Zoning the City
A view of the Manhattan skyline. Zoning the City

Experts detailed New York's economic, social and environmental challenges on Tuesday in Zoning the City, an urban planning conference held in midtown.

New York City Planning, Harvard's Graduate School of Design and Baruch's Real Estate Insitute sponsored the conference, which recognized the 50th anniversary of New York's first zoning resolution in 1961. But much of the talk focused on the future.

Paul Goldberger, architecture critic of the New Yorker, said the city faces challenges of preservation, maintaining public spaces, building inclusionary housing and investing in infrastructure.

He credited the city in some areas, particularly in building public spaces like the High Line in Chelsea and Brooklyn Bridge Park. The relatively diverse streetscape - even along expensive streets like Madison Avenue - was also admirable, he said.

We have done better than most cities, said Goldberger, but noted that in areas such as affordable housing, some of the best models are decades old. New York's aging infrastructure - its water system, for instance - is also a cause for concern, and it is the responsibility of the current generation to invest for the future, he said.

But ultimately, Goldberger said, there was a limitation to city planning, with some factors that were uncontrollable by those that shaped urban policy.

The physical form has to be managed and guided, but it cannot be fully controlled by planners - nor should it be, said Goldberger.

Daniel Doctoroff, president and CEO of Bloomberg LP, and the former depuy mayor for economic development under Mayor Bloomberg, praised PlaNYC 2030, the city's long-term plan to address climate change and sustainability, and called for the next mayor to continue the policies.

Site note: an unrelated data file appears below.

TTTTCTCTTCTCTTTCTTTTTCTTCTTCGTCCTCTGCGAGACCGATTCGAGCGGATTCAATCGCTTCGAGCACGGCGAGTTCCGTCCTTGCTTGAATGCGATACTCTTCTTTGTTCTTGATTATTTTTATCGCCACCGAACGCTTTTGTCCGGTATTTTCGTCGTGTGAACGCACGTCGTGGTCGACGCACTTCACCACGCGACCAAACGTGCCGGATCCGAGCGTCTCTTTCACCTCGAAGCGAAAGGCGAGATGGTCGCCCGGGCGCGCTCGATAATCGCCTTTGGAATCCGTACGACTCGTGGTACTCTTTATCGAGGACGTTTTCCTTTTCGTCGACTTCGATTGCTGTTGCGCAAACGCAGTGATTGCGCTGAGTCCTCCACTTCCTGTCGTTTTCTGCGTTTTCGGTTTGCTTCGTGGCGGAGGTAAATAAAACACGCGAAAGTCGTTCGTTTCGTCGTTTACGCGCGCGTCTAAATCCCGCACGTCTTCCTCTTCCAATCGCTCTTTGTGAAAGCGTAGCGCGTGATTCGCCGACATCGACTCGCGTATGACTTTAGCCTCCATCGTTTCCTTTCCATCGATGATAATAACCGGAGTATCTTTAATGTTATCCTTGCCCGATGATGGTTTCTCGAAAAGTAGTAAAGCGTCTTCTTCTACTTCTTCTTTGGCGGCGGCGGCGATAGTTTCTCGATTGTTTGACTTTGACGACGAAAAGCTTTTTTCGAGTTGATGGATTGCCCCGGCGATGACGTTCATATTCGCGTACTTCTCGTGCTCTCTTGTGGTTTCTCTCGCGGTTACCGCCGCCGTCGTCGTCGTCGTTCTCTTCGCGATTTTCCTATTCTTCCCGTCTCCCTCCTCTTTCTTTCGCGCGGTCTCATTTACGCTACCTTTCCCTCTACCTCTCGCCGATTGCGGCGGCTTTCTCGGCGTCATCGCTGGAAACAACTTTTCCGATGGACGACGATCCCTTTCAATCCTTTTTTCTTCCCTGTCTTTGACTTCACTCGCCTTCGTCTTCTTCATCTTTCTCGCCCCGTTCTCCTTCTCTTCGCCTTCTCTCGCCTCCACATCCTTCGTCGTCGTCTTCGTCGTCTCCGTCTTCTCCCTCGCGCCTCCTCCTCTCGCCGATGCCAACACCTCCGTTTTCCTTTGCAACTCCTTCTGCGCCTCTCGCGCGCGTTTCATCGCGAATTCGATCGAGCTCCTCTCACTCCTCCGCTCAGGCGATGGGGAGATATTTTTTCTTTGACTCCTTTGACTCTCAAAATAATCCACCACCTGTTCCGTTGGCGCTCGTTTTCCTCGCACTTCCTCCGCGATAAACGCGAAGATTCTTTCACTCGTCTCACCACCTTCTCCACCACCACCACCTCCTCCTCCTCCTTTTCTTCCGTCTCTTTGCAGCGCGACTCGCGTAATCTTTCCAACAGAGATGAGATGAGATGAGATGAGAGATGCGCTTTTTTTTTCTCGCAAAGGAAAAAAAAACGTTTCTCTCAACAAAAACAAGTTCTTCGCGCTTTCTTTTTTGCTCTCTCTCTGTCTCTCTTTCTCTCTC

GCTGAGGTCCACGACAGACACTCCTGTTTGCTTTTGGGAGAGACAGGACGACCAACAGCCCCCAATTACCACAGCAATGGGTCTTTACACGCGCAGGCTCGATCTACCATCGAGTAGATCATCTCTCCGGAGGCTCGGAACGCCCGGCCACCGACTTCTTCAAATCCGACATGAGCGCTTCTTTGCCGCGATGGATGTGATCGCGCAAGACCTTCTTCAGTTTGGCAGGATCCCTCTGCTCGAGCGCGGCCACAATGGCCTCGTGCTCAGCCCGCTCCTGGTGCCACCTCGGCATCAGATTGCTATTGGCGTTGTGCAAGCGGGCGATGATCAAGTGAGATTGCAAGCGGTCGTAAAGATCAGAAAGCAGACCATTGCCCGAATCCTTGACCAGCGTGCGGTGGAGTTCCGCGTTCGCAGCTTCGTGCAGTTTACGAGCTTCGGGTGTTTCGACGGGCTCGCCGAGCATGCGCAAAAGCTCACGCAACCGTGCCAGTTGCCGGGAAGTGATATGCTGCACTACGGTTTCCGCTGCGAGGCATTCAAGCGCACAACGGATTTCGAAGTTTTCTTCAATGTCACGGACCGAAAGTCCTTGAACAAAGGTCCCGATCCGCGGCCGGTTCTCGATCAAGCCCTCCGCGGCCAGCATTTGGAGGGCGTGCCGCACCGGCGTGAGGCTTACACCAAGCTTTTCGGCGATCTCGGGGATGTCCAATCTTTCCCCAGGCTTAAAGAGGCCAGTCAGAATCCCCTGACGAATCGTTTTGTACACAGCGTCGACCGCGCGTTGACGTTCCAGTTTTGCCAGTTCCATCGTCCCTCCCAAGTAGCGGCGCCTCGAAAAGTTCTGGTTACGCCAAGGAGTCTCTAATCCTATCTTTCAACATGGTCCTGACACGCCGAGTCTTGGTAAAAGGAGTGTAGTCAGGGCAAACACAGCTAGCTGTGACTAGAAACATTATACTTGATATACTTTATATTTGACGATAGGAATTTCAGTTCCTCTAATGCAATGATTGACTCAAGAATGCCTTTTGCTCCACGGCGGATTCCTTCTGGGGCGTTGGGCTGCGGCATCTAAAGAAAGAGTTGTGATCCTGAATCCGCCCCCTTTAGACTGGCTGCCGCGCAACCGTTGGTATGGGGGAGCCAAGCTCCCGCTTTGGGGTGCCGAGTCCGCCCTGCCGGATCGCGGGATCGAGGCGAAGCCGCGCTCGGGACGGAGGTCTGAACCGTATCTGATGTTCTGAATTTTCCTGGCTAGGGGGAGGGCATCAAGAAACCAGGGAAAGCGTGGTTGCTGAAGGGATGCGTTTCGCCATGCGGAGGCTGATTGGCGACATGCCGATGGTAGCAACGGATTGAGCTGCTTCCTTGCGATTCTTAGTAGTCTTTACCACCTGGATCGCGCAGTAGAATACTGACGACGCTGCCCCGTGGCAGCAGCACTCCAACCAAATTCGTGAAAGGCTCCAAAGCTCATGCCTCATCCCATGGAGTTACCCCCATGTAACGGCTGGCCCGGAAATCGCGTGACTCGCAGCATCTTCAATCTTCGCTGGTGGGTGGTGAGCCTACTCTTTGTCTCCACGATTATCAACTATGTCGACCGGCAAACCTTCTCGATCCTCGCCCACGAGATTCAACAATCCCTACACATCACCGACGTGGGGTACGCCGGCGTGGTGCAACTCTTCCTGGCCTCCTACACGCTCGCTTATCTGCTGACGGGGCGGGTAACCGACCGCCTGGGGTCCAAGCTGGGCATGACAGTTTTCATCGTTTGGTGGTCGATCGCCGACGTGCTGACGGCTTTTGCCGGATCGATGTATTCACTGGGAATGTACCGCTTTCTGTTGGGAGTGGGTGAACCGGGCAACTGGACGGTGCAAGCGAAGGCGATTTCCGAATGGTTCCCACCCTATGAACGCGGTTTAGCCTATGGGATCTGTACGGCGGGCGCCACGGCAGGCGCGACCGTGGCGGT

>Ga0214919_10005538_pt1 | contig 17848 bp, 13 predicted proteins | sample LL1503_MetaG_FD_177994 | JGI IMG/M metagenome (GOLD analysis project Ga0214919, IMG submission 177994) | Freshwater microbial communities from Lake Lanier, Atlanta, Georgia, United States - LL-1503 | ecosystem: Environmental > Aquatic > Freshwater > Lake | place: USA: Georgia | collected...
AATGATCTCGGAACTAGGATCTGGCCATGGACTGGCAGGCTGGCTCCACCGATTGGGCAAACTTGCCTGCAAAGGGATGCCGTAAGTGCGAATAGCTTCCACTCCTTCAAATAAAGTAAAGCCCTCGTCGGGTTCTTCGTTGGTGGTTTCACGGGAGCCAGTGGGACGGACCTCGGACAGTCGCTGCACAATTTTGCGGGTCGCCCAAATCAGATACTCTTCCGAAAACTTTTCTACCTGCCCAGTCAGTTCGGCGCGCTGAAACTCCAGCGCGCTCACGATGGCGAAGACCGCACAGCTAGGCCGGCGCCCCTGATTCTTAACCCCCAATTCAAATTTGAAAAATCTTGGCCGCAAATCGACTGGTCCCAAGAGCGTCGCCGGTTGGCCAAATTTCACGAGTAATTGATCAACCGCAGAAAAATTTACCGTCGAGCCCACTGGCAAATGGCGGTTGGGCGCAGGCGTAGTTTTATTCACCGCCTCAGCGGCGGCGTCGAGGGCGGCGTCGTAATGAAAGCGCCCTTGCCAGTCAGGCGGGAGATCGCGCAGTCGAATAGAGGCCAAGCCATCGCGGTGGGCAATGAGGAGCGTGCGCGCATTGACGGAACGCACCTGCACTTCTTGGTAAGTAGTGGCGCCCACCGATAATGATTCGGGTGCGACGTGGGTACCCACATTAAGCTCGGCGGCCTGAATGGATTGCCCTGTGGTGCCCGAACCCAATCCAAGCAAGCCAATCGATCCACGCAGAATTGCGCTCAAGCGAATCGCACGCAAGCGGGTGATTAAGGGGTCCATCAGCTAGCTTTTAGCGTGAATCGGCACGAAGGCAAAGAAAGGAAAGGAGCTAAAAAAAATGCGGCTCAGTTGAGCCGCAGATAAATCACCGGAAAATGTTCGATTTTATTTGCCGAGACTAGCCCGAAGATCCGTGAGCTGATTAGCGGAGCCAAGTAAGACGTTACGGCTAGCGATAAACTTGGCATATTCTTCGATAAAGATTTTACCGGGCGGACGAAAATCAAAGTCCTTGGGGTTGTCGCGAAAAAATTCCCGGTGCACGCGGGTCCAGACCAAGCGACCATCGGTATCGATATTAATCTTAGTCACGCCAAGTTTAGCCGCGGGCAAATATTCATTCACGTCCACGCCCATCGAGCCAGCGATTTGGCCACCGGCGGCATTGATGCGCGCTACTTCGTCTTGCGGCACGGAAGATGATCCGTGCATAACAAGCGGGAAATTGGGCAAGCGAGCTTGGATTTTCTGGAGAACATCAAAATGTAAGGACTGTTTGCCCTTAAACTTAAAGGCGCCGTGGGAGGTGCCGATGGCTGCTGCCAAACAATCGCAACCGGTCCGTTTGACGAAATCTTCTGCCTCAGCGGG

He also said that New York remained the global financial capital, despite recent challenges from London and emerging cities like Dubai and Shanghai. Doctoroff pointed to the number of subscribers for Bloomberg LP's terminals, which track financial data, as proof of New York's dominance. Going back a decade, the number of New York subscribers to the service was greater than any city, and it continued to grow at a faster rate than other cities.

I think New York is not only still the financial capital, but will remain the financial capital for decades to come, said Doctoroff.

One of the recent changes in New York's economy has been the vanishing of manufacturing in the city, with neighborhoods such as the garment district and meatpacking district shifting away from their namesake industries. Although some lament the disappearence of manufacturing jobs - traditionally seen as a backbone for the middle class - Doctoroff said that such change should be accepted.

You just have to be realistic about what you can and can't do in New York City, he said. You can't hold on to romantic notions that fundamentally deny economic realities.

Now, the city has shifted toward promoting the television and film industry - which also support professions like carpentry - as well as the tech industry. We've replaced every one of those lost manufacturing jobs in the last 40 years, said Doctoroff.

In an afternoon panel, Vishaan Chakrabarti, a professor at Columbia University's Graduate School of Architecture, Planning, and Preservation, said that New York was still building more sprawl then we are tall. He called for more dense development along outlying areas that are well-served by mass transit, also suggesting a cap and trade system where landowners can more easily transfer air rights to promote development. Chakrabarti also called for performative parks, with additional uses such as wind power.

Before he joined Columbia, Chakrabarti was an executive at the big New York landlord Related Companies. He oversaw Related's development of Moynihan Station, a long-term effort to relocate part of Pennsylvania Station to the nearby post office designed by McKim Mead & White, the architects of the original Penn Station, which was demolished in 1963. The new Moynihan Station was to feature an amibitious glass addition by Skidmore Owings & Merrill, but plans have been redrawn, delayed and the future remains uncertain.

I would argue this is the single biggest collective failure as a city, said Chakrabarti.

Zoning the City will conclude Tuesday evening with a panel featuring the architect Robert A.M. Stern, CBRE's New York Tri-State CEO Mary Ann Tighe and architect Thomas Mayne. The International Business Times will provide continuing coverage.